What clued me into the truck-sized holes was a talk Fr Stanley did in Oklahoma in 81, just before his death. Members of congregation stood up after the talk and said that he was going to report Fr Stan to the gov’t and the Archbishop as a traitor. Why? It was never explained. But if he was speaking in the Clergy Ergot of the time, Liberation Theology, there would be a thing from Column A that might offend someone on the Great Plains. It’s pretty much communism in that context. And from that point on, the author says things like:

“He tended to provoke the right by giving Hospitality to those they thought were guerrillas and by helping the widows of guerrillas… The Army had the idea there was a military organization in the church… Stan tried to do it openly. As a result, from the Army’s Viewpoint, it looked like he was favoring the left.”

Was it just that there were no hospitality needs on the right? No widows on the right? Or is something missing from this paragraph? Father Stanley had taken sides with the poor people of Santiago and that put him on the “left,” as we would say, politically. Of course he was just being Catholic: Standing with the Poor, whom God favors.

Stan writes:

The president gave a speech where he laid aside the prepared text and spoke from the cuff. I haven’t seen the official text, but one remark made was that he wanted to expel all those religious who were catechizing the people.

How is Catechism opposed to the Gov’t? Why are Catechists, above all, and then priests and religious the targets of the Death Squads? These things are never covered. Stan is part of the generation of Latin American Clergy that gave us Pope Francis as well – and yes I think of Rother as part of the Latin American Church. He spoke both Spanish and the local Mayan Dialect spoken by the Tz’utujil. He translated the Mass into Tz’utujil and could understand cultural references. While he was not born there, he lived there from 68 until his martyrdom in 81. That culture formed him in ways as deep as the Oklahoma farm where he was raised.

Stan writes:

Pray for us that we may be a sign of the love of Christ for our people, that our presence among them will fortify attempt to endure these sufferings in preparation for the coming of the Kingdom.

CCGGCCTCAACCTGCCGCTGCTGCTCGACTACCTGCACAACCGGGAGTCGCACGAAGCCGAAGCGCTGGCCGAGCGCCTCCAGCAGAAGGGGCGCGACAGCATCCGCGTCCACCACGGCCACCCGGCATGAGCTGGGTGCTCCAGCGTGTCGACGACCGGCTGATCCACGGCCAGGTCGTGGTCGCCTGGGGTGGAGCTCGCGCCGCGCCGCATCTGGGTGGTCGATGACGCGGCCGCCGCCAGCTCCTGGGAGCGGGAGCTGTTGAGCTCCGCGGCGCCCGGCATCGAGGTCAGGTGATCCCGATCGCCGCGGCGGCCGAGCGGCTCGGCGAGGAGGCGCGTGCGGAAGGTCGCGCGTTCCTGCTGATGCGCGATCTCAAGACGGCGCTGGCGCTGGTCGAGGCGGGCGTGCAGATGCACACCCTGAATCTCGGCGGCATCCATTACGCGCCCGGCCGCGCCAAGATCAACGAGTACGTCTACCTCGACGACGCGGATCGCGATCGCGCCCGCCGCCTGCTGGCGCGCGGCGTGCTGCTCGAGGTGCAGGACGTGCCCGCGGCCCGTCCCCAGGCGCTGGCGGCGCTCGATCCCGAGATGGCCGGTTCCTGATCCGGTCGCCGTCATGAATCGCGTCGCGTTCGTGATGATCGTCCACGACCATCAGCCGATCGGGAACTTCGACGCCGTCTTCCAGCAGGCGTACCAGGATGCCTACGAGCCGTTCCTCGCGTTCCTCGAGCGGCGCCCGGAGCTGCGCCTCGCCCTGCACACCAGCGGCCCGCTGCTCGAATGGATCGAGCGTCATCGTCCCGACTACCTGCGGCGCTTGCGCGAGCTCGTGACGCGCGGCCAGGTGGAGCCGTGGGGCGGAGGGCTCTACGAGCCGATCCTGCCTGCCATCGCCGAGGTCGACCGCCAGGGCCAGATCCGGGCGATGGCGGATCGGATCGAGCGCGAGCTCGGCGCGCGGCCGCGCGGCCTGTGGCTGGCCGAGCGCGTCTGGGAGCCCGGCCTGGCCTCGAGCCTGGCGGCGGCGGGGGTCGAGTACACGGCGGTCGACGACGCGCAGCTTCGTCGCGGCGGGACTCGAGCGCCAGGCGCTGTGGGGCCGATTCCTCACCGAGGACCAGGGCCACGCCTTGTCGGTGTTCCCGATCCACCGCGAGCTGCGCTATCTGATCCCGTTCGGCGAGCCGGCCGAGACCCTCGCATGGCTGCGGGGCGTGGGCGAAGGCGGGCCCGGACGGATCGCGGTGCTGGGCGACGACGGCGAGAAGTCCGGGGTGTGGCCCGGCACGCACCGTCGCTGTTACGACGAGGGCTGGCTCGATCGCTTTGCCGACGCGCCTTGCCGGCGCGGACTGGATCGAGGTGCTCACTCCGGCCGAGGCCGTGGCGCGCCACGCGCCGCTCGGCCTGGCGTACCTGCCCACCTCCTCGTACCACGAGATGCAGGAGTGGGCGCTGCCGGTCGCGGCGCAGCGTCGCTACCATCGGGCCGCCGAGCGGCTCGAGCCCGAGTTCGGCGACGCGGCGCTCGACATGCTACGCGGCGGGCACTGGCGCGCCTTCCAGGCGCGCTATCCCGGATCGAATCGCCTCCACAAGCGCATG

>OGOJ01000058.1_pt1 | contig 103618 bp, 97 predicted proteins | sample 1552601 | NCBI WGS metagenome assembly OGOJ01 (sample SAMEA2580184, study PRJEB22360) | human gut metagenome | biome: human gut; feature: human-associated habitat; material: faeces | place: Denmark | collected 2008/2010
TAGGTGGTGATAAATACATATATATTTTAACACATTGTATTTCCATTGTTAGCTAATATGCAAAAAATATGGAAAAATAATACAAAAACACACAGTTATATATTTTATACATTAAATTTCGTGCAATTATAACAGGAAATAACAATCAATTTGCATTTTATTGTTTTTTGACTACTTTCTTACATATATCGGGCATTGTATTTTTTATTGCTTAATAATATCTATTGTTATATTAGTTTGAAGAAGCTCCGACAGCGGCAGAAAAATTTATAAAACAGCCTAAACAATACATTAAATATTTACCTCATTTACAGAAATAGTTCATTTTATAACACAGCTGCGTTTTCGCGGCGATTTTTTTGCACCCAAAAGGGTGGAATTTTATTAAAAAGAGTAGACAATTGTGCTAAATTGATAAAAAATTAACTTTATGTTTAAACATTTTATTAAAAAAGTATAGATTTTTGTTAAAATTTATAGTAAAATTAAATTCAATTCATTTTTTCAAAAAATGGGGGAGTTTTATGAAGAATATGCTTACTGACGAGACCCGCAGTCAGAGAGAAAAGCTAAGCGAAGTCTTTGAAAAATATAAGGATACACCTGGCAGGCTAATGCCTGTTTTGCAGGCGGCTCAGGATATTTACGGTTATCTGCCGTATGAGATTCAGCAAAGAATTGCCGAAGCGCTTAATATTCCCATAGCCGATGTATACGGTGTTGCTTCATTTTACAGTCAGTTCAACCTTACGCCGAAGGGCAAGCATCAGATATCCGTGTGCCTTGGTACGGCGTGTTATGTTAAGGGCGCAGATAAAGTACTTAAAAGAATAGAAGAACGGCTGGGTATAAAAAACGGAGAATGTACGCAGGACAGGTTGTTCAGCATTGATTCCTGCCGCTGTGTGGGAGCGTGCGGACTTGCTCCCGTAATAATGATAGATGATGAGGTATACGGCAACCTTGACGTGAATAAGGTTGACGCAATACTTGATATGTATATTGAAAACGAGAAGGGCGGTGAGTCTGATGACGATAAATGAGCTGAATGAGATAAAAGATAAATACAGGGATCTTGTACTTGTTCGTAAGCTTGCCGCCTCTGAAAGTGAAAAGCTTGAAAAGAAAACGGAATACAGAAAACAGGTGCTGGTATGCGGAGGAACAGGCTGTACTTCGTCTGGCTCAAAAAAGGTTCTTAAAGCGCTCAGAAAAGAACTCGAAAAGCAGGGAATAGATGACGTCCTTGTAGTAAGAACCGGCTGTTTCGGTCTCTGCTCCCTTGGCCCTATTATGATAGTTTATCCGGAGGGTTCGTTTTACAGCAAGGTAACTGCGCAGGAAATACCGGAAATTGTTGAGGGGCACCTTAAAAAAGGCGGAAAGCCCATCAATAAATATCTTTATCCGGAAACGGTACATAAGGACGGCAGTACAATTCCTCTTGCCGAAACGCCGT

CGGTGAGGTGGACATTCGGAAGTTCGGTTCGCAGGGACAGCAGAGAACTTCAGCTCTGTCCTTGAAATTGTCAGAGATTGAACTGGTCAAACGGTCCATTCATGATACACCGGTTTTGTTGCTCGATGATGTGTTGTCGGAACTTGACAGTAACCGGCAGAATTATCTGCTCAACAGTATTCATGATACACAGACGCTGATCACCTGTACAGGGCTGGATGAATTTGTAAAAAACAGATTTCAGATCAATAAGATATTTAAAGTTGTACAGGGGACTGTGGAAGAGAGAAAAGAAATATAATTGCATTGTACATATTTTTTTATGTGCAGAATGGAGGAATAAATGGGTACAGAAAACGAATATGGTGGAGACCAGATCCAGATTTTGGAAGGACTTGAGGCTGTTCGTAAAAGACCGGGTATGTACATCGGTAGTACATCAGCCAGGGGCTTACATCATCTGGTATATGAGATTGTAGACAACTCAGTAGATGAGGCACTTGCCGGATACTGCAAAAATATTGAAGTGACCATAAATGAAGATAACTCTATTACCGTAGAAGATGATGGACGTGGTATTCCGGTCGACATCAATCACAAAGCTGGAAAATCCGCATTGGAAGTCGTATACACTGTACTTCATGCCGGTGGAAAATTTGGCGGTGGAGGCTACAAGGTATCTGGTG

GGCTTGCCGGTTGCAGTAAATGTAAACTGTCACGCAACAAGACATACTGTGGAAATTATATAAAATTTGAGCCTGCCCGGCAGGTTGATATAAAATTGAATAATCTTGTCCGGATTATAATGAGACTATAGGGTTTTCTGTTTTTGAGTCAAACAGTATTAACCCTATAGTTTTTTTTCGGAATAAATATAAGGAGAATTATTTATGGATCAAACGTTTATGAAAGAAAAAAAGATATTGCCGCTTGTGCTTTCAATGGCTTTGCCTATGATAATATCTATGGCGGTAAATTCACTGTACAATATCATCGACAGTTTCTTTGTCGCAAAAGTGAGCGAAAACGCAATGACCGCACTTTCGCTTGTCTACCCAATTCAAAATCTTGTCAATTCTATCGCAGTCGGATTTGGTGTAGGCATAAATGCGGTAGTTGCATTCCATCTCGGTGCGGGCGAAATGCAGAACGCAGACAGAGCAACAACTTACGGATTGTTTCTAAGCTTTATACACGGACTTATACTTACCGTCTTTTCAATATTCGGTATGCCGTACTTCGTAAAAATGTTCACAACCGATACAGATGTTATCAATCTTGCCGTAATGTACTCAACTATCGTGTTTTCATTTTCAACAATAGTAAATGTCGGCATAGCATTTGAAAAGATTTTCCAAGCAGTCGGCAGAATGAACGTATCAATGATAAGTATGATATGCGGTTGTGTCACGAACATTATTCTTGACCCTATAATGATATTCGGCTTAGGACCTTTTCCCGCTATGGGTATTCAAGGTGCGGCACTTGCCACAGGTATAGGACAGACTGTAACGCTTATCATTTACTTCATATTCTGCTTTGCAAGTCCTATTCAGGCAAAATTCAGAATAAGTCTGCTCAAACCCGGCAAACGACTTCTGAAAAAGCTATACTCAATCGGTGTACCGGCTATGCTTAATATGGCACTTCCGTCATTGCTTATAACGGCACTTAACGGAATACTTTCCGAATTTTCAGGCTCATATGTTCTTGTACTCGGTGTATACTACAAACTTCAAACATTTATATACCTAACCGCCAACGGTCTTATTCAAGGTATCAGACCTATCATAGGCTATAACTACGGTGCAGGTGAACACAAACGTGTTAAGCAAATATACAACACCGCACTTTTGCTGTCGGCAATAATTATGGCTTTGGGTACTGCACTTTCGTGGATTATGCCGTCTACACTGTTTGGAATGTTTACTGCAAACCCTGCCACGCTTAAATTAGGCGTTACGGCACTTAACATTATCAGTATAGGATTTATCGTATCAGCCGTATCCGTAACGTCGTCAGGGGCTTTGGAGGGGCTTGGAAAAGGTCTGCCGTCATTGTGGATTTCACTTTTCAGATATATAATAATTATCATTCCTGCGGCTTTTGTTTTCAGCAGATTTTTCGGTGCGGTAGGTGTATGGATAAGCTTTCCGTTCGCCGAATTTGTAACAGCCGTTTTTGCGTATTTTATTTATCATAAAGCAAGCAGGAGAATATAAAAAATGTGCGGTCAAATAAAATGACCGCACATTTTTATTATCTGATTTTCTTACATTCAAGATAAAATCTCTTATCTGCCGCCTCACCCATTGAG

So it’s in light of this “coming of the kingdom” that I want to wrap up this review with this story from the “Traitor” talk I mentioned:

After Mass, one or two discontented listeners accosted Father Stanley. He recalled the incident later, “I got through and one man walked up and said, ‘I don’t agree with anything you say’… The fellow said, ‘I’m sorry I am a Catholic. I’m going to inform the Archbishop.'”

In addition to the letter to the Archbishop, an unsigned letter was sent to the “Embassy of Guatemala, Military Attache” in Washington DC. The author of the letter detailed a long list of grievances and criticisms, noting, “Our local pastor, a frequent visitor to your nation, invited a Catholic Mission Priest from Guatemala, to use God’s puppet to expound a political Dogma urging our local church members to pressure the present US Government Administration into allowing our country to decline military support for your current Administration in Guatemala, in order to provide the basis for a socialist Revolution which would oust the current government of Guatemala…

“In as much as the Catholic church is using the altar of God to influence the Catholic populous in the United States, I feel obliged to warn your nation’s government of the church involvement within the leftist organizations attempting to establish a socialist government in Guatemala…”

The author, however, cast these aspersions aside with a quote from a friend,” Stan was about as apolitical as a man can be.” Then the narrative moves on. This is the Truck-sized hole so big that a right-wing death squad marched into Fr Stan’s house a few months later and shot him. I think the author wants us to read this story as some odd moment in internal Church politics that resulted in the death of a pious man. But in the context of the US political climate, and the actions of clergy all over Latin America… as well as the Vatican’s opposition to “Liberation Theology” through this time, I think we would do well to imagine the letter actually describing Truth. Even if we might disagree (or agree) with what the letter’s author saw: a Catholic priest teaching what the letter describes as “church involvement within the leftist organizations attempting to establish a socialist government in Guatemala…”

Something was up. Stan was a fellow travelor – at least in the eyes of Americans and Guatemalans of the time. Was Stan a “Liberation Theologian” like the great Dominican writer, Fr Gustavo Gutiérrez, OP? This priest who fixes tractors for Guatemalan farmers seems far closer to that theology than the author wants to admit. I think there’s a whole other book worth writing here: a real biography that is less hagiography and more history. But for all that this book fails at the latter, it is quite good as the former. I was moved to pray, to ask for Stan’s intercession at several points in this book.

This book succeeds as the story of a holy man who gave his life for his sheep out of love for them. It seems only to fail in explaining all the ways he did so before his death.